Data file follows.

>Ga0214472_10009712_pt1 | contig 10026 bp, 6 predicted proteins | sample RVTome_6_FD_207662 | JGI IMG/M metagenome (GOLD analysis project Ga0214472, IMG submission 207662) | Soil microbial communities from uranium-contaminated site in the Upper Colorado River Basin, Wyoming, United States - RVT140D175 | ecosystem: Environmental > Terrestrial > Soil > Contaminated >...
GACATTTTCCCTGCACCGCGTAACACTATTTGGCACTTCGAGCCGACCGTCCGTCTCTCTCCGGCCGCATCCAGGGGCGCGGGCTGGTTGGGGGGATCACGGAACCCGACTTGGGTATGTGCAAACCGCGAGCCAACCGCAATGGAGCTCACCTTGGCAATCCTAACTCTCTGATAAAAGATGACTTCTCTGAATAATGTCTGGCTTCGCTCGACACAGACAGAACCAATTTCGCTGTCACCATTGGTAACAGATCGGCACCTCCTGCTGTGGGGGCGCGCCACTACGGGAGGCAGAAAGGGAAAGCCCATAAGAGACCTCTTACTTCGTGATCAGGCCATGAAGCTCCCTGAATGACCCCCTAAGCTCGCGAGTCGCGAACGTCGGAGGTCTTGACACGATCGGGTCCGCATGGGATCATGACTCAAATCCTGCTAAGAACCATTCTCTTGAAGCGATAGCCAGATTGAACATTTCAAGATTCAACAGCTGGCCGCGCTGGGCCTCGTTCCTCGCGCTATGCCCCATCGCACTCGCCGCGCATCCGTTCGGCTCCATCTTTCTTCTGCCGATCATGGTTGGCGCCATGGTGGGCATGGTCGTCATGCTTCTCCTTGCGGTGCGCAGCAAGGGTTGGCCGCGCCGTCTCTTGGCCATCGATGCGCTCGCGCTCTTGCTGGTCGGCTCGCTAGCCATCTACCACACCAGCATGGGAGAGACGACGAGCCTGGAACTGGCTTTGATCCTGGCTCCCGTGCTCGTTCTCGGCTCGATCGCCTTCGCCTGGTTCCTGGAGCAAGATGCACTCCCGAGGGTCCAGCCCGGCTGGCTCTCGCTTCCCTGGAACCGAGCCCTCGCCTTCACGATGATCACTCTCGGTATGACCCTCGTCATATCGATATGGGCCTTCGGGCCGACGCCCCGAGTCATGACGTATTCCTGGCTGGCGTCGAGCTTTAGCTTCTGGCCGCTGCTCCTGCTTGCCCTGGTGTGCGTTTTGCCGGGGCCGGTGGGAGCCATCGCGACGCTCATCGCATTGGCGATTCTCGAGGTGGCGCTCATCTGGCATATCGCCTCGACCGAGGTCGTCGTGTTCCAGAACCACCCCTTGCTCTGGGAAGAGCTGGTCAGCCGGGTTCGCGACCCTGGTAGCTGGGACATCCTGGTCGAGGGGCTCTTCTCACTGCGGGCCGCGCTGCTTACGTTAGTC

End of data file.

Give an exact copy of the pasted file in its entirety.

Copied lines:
>Ga0214472_10009712_pt1 | contig 10026 bp, 6 predicted proteins | sample RVTome_6_FD_207662 | JGI IMG/M metagenome (GOLD analysis project Ga0214472, IMG submission 207662) | Soil microbial communities from uranium-contaminated site in the Upper Colorado River Basin, Wyoming, United States - RVT140D175 | ecosystem: Environmental > Terrestrial > Soil > Contaminated >...
GACATTTTCCCTGCACCGCGTAACACTATTTGGCACTTCGAGCCGACCGTCCGTCTCTCTCCGGCCGCATCCAGGGGCGCGGGCTGGTTGGGGGGATCACGGAACCCGACTTGGGTATGTGCAAACCGCGAGCCAACCGCAATGGAGCTCACCTTGGCAATCCTAACTCTCTGATAAAAGATGACTTCTCTGAATAATGTCTGGCTTCGCTCGACACAGACAGAACCAATTTCGCTGTCACCATTGGTAACAGATCGGCACCTCCTGCTGTGGGGGCGCGCCACTACGGGAGGCAGAAAGGGAAAGCCCATAAGAGACCTCTTACTTCGTGATCAGGCCATGAAGCTCCCTGAATGACCCCCTAAGCTCGCGAGTCGCGAACGTCGGAGGTCTTGACACGATCGGGTCCGCATGGGATCATGACTCAAATCCTGCTAAGAACCATTCTCTTGAAGCGATAGCCAGATTGAACATTTCAAGATTCAACAGCTGGCCGCGCTGGGCCTCGTTCCTCGCGCTATGCCCCATCGCACTCGCCGCGCATCCGTTCGGCTCCATCTTTCTTCTGCCGATCATGGTTGGCGCCATGGTGGGCATGGTCGTCATGCTTCTCCTTGCGGTGCGCAGCAAGGGTTGGCCGCGCCGTCTCTTGGCCATCGATGCGCTCGCGCTCTTGCTGGTCGGCTCGCTAGCCATCTACCACACCAGCATGGGAGAGACGACGAGCCTGGAACTGGCTTTGATCCTGGCTCCCGTGCTCGTTCTCGGCTCGATCGCCTTCGCCTGGTTCCTGGAGCAAGATGCACTCCCGAGGGTCCAGCCCGGCTGGCTCTCGCTTCCCTGGAACCGAGCCCTCGCCTTCACGATGATCACTCTCGGTATGACCCTCGTCATATCGATATGGGCCTTCGGGCCGACGCCCCGAGTCATGACGTATTCCTGGCTGGCGTCGAGCTTTAGCTTCTGGCCGCTGCTCCTGCTTGCCCTGGTGTGCGTTTTGCCGGGGCCGGTGGGAGCCATCGCGACGCTCATCGCATTGGCGATTCTCGAGGTGGCGCTCATCTGGCATATCGCCTCGACCGAGGTCGTCGTGTTCCAGAACCACCCCTTGCTCTGGGAAGAGCTGGTCAGCCGGGTTCGCGACCCTGGTAGCTGGGACATCCTGGTCGAGGGGCTCTTCTCACTGCGGGCCGCGCTGCTTACGTTAGTC